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Erlang: Erlang Style Concurrency

I'm lovin' this article: http://www.defmacro.org/ramblings/concurrency.html.

It meshes nicely with my earlier post here. Erlang is like stackless Python with coroutines in that it's a lightweight threading system built on top of asynchronous IO. However, it's different in that there is no data shared between threads (i.e. a shared heap protected by locks). Instead, to share data, you must use message passing. This part matches my earlier post. Of course, the benefit is that it's trivial to do distributed computing with such systems.

Anyway, Erlang has been around a long time and is incredibly robust. I'd love to get a chance to use it.

Comments

mike bayer said…
erlang seems to be all over the map suddenly, at least within the blogspace/reddit.

looks like its time to build 38 more web frameworks !
/me giggles
Anonymous said…
I'm a programmer with Jaduka.com and we've been developing telecommunications services with python recently. Erlang's lightweight threading and distributed processing primitives are ideal for such an environment but we've grown to enjoy python. Stackless fills some of the void but I haven't seen much discussion about using it in telephony applications. I think more work is necessary to add asynchronous IO primitives into the Stackless distribution before we'll see more of this.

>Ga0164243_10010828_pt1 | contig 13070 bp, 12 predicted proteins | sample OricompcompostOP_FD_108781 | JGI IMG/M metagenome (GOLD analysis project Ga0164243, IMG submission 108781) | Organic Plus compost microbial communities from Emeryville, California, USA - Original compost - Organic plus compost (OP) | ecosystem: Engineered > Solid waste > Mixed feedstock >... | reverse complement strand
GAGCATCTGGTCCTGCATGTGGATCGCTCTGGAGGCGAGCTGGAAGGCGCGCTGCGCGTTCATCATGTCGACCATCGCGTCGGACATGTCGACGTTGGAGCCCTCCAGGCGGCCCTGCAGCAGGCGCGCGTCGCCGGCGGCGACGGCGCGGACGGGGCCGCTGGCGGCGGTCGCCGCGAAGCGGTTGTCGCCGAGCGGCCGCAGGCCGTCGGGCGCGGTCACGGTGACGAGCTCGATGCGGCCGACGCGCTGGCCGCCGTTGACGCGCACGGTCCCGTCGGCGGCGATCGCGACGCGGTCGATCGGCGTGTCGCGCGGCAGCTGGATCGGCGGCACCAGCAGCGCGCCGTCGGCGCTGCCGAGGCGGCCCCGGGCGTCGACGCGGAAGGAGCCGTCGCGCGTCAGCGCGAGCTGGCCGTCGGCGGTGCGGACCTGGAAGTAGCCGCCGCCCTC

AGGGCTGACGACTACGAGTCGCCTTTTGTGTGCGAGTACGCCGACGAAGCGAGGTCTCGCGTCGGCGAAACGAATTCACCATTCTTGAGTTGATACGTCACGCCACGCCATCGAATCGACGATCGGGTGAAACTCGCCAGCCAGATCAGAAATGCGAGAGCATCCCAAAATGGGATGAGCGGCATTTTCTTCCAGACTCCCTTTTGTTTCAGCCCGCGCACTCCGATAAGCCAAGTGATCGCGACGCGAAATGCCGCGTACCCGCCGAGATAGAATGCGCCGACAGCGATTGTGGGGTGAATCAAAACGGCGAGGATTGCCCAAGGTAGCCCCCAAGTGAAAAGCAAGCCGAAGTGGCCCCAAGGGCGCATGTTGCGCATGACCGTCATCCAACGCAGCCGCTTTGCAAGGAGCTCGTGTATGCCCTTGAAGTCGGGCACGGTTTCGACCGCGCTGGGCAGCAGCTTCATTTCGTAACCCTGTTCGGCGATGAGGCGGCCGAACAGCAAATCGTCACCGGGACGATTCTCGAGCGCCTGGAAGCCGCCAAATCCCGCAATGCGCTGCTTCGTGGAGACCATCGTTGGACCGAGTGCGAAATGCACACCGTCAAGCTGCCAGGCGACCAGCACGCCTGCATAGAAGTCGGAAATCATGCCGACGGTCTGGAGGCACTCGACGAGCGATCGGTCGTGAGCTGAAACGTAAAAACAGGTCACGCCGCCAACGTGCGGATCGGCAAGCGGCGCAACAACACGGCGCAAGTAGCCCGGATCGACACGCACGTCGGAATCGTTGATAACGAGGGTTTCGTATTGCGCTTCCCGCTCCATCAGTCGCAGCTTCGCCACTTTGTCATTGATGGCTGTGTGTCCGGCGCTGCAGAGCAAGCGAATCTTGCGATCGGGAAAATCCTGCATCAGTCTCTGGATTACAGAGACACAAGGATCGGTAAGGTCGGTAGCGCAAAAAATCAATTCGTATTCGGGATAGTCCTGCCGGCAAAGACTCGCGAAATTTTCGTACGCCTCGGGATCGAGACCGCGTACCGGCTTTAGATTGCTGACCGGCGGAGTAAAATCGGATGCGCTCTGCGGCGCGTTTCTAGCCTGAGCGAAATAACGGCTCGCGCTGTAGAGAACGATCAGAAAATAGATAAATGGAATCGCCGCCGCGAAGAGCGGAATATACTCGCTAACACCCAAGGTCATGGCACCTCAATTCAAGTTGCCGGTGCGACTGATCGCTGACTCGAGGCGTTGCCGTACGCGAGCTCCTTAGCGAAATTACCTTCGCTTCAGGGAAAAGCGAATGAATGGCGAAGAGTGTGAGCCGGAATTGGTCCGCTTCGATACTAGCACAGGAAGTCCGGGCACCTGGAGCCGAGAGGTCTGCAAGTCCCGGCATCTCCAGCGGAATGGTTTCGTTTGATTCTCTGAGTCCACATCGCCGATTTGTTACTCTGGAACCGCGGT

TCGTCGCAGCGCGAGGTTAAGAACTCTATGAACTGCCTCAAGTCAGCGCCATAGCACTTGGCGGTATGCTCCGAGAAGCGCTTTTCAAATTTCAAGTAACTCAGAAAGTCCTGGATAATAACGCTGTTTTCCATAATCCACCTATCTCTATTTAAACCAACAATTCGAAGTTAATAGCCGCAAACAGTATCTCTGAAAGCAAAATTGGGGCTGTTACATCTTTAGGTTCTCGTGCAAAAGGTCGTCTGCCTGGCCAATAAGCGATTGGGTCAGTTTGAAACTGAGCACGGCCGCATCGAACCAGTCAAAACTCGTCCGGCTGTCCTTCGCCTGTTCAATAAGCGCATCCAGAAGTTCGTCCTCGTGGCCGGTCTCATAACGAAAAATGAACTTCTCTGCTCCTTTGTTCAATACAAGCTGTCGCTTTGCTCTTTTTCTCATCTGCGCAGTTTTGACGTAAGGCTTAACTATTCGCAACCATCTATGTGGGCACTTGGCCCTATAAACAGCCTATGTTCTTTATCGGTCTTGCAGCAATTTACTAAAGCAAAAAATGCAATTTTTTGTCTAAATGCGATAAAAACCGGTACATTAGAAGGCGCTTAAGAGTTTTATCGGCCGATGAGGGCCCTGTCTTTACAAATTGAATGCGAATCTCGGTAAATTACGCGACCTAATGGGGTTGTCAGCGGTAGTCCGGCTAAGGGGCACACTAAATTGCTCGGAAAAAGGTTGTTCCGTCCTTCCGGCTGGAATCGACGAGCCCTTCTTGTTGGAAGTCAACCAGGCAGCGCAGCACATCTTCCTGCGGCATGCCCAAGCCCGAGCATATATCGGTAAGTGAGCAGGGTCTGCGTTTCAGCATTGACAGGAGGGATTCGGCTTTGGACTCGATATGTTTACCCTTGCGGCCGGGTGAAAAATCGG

> Stackless fills some of the void but
> I haven't seen much discussion about
> using it in telephony applications.

Hmm, neat. I met one of the guys working on GNU Telephony, and they were using Python too :)

> Erlang's lightweight threading and
> distributed processing primitives
> are ideal for such an environment

Yeah, that's pretty close to what Erlang was designed for.

> I think more work is necessary to add
> asynchronous IO primitives into the
> Stackless distribution before we'll
> see more of this.

The safe thing to do would be to use Twisted, but that makes the code more...uh...twisted ;)

The fact of the matter is that Python simply *cannot match* some of the things that Erlang does. I'm a huge Python fanatic, but Erlang has some unique advantages for a certain domain of problems. These include the fact that threads in Erlang don't share a common heap and the fact that Erlang is intrinsically stackless.

On the other hand, Python has a much larger community and a much larger set of well written libraries. Even the language itself is arguably more featureful. Try doing Unicode-compatible regular expressions in Erlang ;) It's a trade off.